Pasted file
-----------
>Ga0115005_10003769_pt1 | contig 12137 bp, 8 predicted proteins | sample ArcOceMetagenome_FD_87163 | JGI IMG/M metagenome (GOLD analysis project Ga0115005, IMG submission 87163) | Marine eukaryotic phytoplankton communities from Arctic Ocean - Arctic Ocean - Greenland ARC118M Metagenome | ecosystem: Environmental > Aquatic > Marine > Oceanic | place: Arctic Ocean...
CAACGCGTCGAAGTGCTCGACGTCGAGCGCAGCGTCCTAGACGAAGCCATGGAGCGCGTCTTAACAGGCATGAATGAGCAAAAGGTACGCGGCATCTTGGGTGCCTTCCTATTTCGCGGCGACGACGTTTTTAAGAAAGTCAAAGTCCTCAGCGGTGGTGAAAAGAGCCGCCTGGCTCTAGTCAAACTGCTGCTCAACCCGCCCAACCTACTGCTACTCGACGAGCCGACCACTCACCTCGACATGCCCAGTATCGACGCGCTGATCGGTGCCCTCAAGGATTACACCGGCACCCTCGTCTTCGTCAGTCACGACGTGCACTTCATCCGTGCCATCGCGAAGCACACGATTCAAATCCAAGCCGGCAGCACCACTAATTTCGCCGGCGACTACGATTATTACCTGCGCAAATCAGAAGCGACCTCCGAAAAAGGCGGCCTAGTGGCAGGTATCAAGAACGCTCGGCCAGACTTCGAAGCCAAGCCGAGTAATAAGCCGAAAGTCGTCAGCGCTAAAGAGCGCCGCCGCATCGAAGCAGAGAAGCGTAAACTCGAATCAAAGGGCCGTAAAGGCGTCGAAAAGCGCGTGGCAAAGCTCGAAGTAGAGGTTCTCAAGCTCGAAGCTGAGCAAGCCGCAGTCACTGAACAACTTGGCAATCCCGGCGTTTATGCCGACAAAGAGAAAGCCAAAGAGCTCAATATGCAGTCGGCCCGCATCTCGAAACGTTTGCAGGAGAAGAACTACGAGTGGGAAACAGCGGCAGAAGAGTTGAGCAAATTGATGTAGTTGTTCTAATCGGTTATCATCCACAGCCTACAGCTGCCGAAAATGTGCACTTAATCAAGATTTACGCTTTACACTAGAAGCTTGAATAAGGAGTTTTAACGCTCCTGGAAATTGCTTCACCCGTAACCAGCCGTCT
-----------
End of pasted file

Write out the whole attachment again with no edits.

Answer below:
>Ga0115005_10003769_pt1 | contig 12137 bp, 8 predicted proteins | sample ArcOceMetagenome_FD_87163 | JGI IMG/M metagenome (GOLD analysis project Ga0115005, IMG submission 87163) | Marine eukaryotic phytoplankton communities from Arctic Ocean - Arctic Ocean - Greenland ARC118M Metagenome | ecosystem: Environmental > Aquatic > Marine > Oceanic | place: Arctic Ocean...
CAACGCGTCGAAGTGCTCGACGTCGAGCGCAGCGTCCTAGACGAAGCCATGGAGCGCGTCTTAACAGGCATGAATGAGCAAAAGGTACGCGGCATCTTGGGTGCCTTCCTATTTCGCGGCGACGACGTTTTTAAGAAAGTCAAAGTCCTCAGCGGTGGTGAAAAGAGCCGCCTGGCTCTAGTCAAACTGCTGCTCAACCCGCCCAACCTACTGCTACTCGACGAGCCGACCACTCACCTCGACATGCCCAGTATCGACGCGCTGATCGGTGCCCTCAAGGATTACACCGGCACCCTCGTCTTCGTCAGTCACGACGTGCACTTCATCCGTGCCATCGCGAAGCACACGATTCAAATCCAAGCCGGCAGCACCACTAATTTCGCCGGCGACTACGATTATTACCTGCGCAAATCAGAAGCGACCTCCGAAAAAGGCGGCCTAGTGGCAGGTATCAAGAACGCTCGGCCAGACTTCGAAGCCAAGCCGAGTAATAAGCCGAAAGTCGTCAGCGCTAAAGAGCGCCGCCGCATCGAAGCAGAGAAGCGTAAACTCGAATCAAAGGGCCGTAAAGGCGTCGAAAAGCGCGTGGCAAAGCTCGAAGTAGAGGTTCTCAAGCTCGAAGCTGAGCAAGCCGCAGTCACTGAACAACTTGGCAATCCCGGCGTTTATGCCGACAAAGAGAAAGCCAAAGAGCTCAATATGCAGTCGGCCCGCATCTCGAAACGTTTGCAGGAGAAGAACTACGAGTGGGAAACAGCGGCAGAAGAGTTGAGCAAATTGATGTAGTTGTTCTAATCGGTTATCATCCACAGCCTACAGCTGCCGAAAATGTGCACTTAATCAAGATTTACGCTTTACACTAGAAGCTTGAATAAGGAGTTTTAACGCTCCTGGAAATTGCTTCACCCGTAACCAGCCGTCT